Written by Danielle Harder, HIP communications committee member
Saturday, Sept. 30 marks Canada’s third National Day for Truth and Reconciliation.
It’s also known as Orange Shirt Day, a day of remembrance and awareness started by Phyllis Webstad a decade ago in Williams Lake, B.C.
By now, you may have heard the story of Phyllis’ first day at St. Joseph’s Mission Residential School. It was 1973 and her grandmother had taken her shopping at the local Robinson’s department store to buy a new outfit. She chose a shiny orange shirt.
“It was bright and exciting, just like how I felt to be going to school for the first time,” she says.
Her excitement soon changed to fear. Here’s Phyllis reading from her book Orange Shirt Story.
Phyllis first shared her deeply personal story as a residential school survivor at a media announcement for the St. Joseph’s Mission Residential School Commemoration Project in 2013.
That day, she chose to wear an orange shirt. It was a symbol of everything that was taken from Indigenous children by residential schools: family, friends, culture, language and, yes, even their favourite clothes.
Soon after, Phyllis founded the Orange Shirt Society and now tours the country to raise awareness about the impacts of the residential school system. Recently, she published two books, the Orange Shirt Story and Phyllis’s Orange Shirt for younger children.
Her group also coined the slogan “Every Child Matters.”
“We chose ‘Every Child Matters’ because of how, when I shared my story, I talked about how I felt I did not matter,” she says. “We could be sick, hungry, tired, lonely, cry your eyeballs out at night – there wasn’t an adult to come and make it better. Five and six-year-olds should not be comforting each other. And that’s what was happening.”
I first read about Phyllis when Orange Shirt Day spread to Whitby, Ontario when my three sons were in elementary school. They asked if I would buy them orange shirts and told me what they had learned in school. I soon realized I had a connection to Phyllis.
In the spring of 1973, my white settler family moved from Saskatchewan to Williams Lake, B.C.
As a little girl, I shopped at that same Robinson’s department store as Phyllis for my back-to-school outfit but I have only happy memories of the fresh excitement of a new school year.
In high school, my school bus drove past St. Joseph’s Mission Residential School ever day. To us, it was simply “the Mission” – an faded, worn down, two-storey school on the Sugar Cane Reserve.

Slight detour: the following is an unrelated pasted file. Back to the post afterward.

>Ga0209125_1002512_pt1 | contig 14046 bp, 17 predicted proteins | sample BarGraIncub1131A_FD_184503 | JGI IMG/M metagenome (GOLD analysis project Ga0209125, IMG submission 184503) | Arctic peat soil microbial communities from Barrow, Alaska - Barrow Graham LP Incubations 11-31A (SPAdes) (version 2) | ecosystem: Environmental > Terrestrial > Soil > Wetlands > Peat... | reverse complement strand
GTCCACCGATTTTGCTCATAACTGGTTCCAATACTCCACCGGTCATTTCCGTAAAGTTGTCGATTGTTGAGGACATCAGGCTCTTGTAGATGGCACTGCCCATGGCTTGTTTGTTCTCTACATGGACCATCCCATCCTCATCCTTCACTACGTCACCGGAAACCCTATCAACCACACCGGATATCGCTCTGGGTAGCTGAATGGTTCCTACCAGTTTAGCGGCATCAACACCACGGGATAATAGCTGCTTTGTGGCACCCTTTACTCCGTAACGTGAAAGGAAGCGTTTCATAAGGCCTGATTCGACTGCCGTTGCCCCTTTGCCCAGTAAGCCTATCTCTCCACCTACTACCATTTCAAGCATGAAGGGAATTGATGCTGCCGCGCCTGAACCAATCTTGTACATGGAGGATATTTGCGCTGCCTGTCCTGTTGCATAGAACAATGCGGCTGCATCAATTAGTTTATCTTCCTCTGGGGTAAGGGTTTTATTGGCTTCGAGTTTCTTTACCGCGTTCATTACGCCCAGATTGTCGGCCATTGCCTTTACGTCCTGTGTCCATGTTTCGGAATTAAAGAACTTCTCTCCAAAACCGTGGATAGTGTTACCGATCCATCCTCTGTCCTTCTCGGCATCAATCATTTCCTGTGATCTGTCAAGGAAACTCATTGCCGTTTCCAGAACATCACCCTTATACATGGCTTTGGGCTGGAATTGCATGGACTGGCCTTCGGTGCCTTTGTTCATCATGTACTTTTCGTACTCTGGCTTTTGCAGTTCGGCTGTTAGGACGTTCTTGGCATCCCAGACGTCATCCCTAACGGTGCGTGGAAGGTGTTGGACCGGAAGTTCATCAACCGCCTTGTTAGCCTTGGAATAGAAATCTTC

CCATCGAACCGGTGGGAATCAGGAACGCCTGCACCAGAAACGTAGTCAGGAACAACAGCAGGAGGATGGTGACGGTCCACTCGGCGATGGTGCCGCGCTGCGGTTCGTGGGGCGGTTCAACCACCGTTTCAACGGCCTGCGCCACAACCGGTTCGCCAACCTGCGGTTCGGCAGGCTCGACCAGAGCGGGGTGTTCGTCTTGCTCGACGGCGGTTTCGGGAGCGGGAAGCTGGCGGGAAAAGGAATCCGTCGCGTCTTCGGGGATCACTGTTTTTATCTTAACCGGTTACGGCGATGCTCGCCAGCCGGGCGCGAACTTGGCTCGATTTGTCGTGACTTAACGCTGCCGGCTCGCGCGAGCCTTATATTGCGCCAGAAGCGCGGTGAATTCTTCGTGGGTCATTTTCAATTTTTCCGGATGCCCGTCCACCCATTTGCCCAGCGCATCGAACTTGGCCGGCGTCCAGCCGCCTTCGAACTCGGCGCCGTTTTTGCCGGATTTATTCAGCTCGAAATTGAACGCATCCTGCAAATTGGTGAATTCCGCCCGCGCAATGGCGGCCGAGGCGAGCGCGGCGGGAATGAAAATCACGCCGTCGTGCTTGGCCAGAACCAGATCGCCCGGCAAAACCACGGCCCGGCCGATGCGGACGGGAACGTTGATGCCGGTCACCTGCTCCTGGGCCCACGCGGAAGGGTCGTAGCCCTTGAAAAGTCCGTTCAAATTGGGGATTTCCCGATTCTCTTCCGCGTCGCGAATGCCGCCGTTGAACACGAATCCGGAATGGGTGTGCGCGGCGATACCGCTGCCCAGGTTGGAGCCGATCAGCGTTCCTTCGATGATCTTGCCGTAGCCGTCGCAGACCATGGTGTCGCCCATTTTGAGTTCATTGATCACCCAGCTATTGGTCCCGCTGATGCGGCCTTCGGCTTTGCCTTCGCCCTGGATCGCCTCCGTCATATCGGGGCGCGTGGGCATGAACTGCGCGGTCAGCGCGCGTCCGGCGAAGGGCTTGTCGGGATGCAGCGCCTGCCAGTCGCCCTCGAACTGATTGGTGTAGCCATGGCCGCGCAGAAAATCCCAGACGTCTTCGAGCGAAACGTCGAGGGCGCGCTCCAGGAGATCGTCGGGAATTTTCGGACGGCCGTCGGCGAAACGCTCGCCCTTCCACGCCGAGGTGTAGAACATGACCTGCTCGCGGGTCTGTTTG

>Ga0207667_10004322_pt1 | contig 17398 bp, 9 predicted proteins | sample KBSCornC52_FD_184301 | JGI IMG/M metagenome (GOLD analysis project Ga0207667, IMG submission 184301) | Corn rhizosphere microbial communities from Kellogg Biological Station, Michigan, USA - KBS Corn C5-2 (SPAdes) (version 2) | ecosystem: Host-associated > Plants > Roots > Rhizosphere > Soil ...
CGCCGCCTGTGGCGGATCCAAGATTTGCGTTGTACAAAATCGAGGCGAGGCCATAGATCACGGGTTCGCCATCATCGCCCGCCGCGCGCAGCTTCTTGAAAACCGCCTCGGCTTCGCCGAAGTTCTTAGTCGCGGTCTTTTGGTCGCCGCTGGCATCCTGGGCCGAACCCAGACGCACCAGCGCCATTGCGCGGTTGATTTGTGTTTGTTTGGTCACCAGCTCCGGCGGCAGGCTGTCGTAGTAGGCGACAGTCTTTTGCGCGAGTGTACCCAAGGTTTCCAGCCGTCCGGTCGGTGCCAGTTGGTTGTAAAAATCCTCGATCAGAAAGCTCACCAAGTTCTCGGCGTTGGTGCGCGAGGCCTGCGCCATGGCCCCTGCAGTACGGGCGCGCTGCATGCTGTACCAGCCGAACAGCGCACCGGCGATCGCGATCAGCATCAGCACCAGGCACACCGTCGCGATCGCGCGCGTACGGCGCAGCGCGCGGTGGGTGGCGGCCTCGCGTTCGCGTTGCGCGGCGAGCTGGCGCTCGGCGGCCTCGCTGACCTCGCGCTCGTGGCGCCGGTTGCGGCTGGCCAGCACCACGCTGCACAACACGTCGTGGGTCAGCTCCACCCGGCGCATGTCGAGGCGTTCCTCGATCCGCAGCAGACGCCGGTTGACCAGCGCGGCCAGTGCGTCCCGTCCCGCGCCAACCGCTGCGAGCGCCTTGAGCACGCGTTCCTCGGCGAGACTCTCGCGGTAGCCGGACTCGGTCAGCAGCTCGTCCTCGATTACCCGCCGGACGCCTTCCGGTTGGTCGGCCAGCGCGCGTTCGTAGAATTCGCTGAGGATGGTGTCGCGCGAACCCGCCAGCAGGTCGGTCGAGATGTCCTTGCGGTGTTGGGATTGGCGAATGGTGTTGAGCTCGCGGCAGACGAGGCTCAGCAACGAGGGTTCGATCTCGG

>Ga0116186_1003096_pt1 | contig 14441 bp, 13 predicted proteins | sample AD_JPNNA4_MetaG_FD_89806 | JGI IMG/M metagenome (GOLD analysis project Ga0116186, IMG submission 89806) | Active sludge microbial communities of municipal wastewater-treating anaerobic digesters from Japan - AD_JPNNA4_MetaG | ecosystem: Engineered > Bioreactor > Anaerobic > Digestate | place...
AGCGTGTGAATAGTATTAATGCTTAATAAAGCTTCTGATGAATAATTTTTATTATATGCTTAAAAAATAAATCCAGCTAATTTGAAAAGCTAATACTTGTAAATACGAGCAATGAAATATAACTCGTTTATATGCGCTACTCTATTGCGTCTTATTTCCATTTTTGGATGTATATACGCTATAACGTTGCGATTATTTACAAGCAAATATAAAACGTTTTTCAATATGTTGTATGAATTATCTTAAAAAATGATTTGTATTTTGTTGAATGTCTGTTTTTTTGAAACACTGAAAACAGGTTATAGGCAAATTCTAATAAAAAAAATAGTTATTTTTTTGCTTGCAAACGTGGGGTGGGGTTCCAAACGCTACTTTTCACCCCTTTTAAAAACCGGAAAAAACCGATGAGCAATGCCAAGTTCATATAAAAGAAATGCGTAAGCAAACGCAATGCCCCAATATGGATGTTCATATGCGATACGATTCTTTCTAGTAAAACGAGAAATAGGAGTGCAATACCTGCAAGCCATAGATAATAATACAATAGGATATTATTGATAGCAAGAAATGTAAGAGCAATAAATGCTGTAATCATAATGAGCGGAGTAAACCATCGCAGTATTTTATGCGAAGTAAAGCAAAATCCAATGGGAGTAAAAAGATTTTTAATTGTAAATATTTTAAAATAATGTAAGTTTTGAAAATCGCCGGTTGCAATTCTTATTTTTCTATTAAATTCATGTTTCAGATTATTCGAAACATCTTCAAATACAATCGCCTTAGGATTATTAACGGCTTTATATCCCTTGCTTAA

It had closed a few years earlier but no one questioned its history or existence. None of us questioned the reserve either – why Indigenous people were forced to live outside of town and made to feel unwelcome in town. And we certainly were not taught about it in school.
Later, as a cub reporter with the Williams Lake Tribune, I became aware of the Mission’s notorious history as charge after charge was laid in connection with those who worked and taught there.
Since then, I’ve learned not only about the horrific abuse there but also about those who either died in the school or trying to flee it. The National Centre for Truth and Reconciliation Memorial Register lists 16 children dying at the site but an ongoing investigation has revealed at least 28 children died on the grounds. Another 66 potential burial sites have also been identified.
The trauma of the residential school system showed up every day in my community and my classroom but in the 1980s we didn’t connect the dots. On the day I saw the first news alert about the potential burial sites, I cried. Later, I wept as I watched Chief Willie Sellars on the news. I had gone to school with the great nieces and nephews of these murdered children and not known anything about their cruel past.
This is why the National Day for Truth and Reconciliation matters. It’s not a day “of” truth and reconciliation, which would suggest non-Indigenous people in Canada know the full truth and have therefore achieved reconciliation through the acceptance of that truth.
It’s the word “for” that matters here. On this day, it is the duty of non-Indigenous Canadians to really to listen to Indigenous people, to give them the space, time and platform to hear those truths – as uncomfortable and painful as they may be – and to take action to make reconciliation a verb, not a noun.
HIP’s annual Youth-2-Youth (Y2Y) event is an example of this. We bring together Indigenous and non-Indigenous young people to engage in meaningful cultural exchanges, learn about Indigenous traditions, and deepen their understanding of Indigenous history and heritage.
Youth are our future and our hope for meaningful reconciliation.
This is why Phyllis is on the road several weeks every year talking about Orange Shirt Day and promoting her books. She seeing a societal shift that tells her the hard work is worth it.
“We had a waitress in Victoria the other day that graduated in 2021 and was asking us about our orange shirts and she almost started crying when when it was told to her that I was the founder of Orange Shirt Day because she started learning about it in Grade 5,” Phyllis recalls with a smile. “She was telling people in the in the restaurant, so we had people coming up to our table.”
On this tenth anniversary of Orange Shirt Day, Phyllis feels hope.
“The way that I’m noticing the difference is that I am being looked at as a human being,” she says. “It is not such a struggle to do things like it’s been hard having to work twice as hard to get half as far.”
However, she cautions the struggle is far from over and she urges non-Indigenous people to use this day as a time to learn and reflect.
“The day was created to have conversation just plain and simple. And it’s as simple as that.”